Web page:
In June 1990, the Braymans made their first complaint to Miller and informed him of Deloach's continued association with and undue influence over their daughter, but denied any sexual involvement between the two. In addition to recommending that the Braymans prosecute Deloach if they suspected any wrongdoing, the next day, Miller questioned Deloach on the nature of her relationship with C. B. Although Deloach indicated that C. B. had made allegations of physical abuse against her parents, and that she was attempting to assist her with the problem, Miller instructed her to refrain from communicating with the minor. Deloach denied that the two were sexually involved. It was not until January 30, 1991 that Miller was informed of the sexual relationship that had developed between C. B. and Deloach based upon taped conversations between the two. Deloach was immediately suspended pending an investigation of the allegations, and a hearing was subsequently scheduled on her proposed discharge based upon the county's concern with the protection of minor participants in its recreational programs. Deloach resigned prior to the scheduled hearing.
In her deposition testimony, C. B. admitted that Little often facilitated the communication between the two by providing transportation, conveying messages, and transferring her telephone calls to Deloach although the recreation personnel were admonished from promoting communication between the two. It is undisputed that the actions of Little and Deloach were not done under the direction of or ratified by the county.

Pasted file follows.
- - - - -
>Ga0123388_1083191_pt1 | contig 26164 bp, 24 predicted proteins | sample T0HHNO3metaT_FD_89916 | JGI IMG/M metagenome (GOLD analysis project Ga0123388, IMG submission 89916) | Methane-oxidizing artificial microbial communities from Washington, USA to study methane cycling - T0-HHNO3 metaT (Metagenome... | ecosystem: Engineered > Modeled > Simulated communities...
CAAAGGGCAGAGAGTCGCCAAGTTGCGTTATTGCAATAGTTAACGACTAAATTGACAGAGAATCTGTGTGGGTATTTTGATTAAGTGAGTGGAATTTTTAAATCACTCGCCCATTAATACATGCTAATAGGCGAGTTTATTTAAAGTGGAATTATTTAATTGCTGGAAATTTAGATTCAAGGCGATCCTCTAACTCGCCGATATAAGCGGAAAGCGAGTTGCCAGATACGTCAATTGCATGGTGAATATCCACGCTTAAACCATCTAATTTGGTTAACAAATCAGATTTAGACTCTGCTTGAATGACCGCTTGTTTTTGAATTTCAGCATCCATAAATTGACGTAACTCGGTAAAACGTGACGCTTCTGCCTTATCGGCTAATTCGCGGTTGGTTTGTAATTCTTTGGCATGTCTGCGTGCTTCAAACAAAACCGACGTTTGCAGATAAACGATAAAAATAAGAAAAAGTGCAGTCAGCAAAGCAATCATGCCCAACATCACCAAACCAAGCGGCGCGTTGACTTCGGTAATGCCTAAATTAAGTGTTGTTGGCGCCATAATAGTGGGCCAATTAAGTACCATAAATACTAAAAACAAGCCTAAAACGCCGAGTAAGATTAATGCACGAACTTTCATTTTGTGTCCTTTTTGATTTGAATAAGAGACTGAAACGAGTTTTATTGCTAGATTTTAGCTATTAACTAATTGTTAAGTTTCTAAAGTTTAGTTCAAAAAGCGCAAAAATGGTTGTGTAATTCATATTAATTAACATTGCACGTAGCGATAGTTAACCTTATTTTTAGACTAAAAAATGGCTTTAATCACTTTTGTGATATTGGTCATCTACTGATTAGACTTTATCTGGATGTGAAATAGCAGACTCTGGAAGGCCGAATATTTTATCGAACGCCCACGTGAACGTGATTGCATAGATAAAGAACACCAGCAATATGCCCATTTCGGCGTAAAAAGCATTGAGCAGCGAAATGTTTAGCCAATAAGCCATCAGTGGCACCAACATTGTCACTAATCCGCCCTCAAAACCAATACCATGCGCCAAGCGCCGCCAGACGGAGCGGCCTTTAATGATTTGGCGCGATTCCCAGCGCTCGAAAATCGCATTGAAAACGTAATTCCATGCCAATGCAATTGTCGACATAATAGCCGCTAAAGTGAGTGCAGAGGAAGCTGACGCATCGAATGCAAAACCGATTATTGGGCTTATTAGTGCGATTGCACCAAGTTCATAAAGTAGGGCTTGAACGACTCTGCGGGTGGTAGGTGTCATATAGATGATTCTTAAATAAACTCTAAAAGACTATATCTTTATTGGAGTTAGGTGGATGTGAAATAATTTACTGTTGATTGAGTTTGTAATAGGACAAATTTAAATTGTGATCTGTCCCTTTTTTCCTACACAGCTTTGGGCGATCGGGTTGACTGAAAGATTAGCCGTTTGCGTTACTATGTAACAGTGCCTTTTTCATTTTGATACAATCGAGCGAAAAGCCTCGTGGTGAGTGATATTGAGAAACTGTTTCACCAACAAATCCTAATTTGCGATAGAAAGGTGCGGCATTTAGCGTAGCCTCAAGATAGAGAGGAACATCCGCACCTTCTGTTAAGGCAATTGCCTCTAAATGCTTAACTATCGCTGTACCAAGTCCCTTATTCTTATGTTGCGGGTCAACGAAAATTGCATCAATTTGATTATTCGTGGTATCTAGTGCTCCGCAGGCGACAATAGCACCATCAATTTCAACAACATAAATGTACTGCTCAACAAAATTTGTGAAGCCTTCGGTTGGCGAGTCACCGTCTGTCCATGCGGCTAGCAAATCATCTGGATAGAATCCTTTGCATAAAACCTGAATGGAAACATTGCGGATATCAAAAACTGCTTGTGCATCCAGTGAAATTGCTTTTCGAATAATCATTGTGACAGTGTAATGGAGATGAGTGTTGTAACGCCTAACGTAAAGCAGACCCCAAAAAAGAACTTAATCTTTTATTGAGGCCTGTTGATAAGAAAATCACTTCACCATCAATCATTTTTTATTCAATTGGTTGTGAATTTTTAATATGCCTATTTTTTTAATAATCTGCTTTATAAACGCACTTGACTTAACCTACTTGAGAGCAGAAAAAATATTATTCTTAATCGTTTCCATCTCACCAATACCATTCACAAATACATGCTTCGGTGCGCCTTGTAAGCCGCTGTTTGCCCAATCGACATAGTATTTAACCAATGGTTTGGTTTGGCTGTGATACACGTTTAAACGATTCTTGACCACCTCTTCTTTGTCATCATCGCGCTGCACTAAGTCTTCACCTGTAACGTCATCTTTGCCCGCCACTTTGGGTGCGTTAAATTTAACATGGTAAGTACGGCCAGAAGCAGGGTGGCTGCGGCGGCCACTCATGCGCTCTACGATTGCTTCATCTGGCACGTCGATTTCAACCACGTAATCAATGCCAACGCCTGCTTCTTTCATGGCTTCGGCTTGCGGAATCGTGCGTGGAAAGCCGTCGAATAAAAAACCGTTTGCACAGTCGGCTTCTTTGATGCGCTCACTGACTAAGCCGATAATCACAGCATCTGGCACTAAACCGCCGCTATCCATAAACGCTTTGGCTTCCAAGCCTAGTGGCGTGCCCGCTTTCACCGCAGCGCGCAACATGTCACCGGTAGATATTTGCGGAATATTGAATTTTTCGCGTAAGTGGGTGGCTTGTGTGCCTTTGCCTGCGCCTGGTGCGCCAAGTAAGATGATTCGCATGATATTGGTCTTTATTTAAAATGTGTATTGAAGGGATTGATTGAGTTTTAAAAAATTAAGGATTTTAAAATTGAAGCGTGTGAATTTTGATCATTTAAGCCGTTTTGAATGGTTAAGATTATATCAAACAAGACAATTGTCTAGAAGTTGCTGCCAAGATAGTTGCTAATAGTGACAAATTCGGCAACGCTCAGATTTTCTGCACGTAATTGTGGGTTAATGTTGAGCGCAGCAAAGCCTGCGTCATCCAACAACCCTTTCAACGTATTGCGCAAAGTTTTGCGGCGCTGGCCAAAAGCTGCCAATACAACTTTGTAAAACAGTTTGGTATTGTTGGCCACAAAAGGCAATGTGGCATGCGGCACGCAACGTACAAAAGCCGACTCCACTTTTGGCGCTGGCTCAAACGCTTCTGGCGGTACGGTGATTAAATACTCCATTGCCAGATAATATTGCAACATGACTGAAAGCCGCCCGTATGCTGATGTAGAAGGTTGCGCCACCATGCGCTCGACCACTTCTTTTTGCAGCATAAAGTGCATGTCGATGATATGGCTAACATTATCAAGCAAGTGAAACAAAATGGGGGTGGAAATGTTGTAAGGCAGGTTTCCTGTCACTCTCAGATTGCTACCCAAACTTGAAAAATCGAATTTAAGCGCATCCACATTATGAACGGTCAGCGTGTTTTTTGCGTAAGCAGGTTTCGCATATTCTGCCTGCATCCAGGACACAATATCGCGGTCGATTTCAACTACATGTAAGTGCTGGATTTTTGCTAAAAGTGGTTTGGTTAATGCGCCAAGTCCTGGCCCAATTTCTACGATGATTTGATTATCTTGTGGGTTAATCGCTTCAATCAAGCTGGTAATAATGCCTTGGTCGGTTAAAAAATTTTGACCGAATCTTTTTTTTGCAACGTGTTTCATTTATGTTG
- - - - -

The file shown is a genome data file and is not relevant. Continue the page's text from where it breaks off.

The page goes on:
1. In Brayman's state law claim, she asserts that "Deloach began to have sexual relations with [C. B.] and contributed to the delinquency of [C. B.] on numerous occasions over the past two years." Brayman further alleges that "Little aided and abetted the Defendant Deloach and contributed to the delinquency of [C. B.] on numerous occasions over the past two years," while the two were under the supervision of Miller as the director of the department. Hence, Brayman has asserted an action sounding in tort based upon the alleged seduction of her minor daughter by Deloach. 3
Under :OCGA 51-1-16
, "[t]he seduction of a daughter, unmarried and living with her parent, whether followed by pregnancy or not, shall give a right of action to the father or to the mother if the father is dead, or absent permanently, or refuses to bring an action." (Emphasis supplied.) "The statute, on its face, provides that only a parent of a seduced daughter has the requisite standing to bring an action for seduction. Therefore, [C. B.], the alleged victim of seduction, cannot bring a valid cause of action under [the statute] in her own name through [Mrs. Brayman] 'as next friend.' Accordingly, we find that [Brayman] cannot pursue a cause of action on behalf of her daughter. . . ." Franklin v. Hill, 203 Ga. App. 724
, 725 (1) (417 SE2d 721
) (1992). Moreover, there is no evidence in the record on appeal that Mr. Brayman has refused to bring an action based upon the seduction of his daughter. In fact, Mr. Brayman actively participated in the discovery process in the case sub judice. Consequently, Mrs. Brayman lacks standing to assert this cause of action in her own right or on behalf of her daughter, and the appellees were entitled to summary judgment as a matter of law.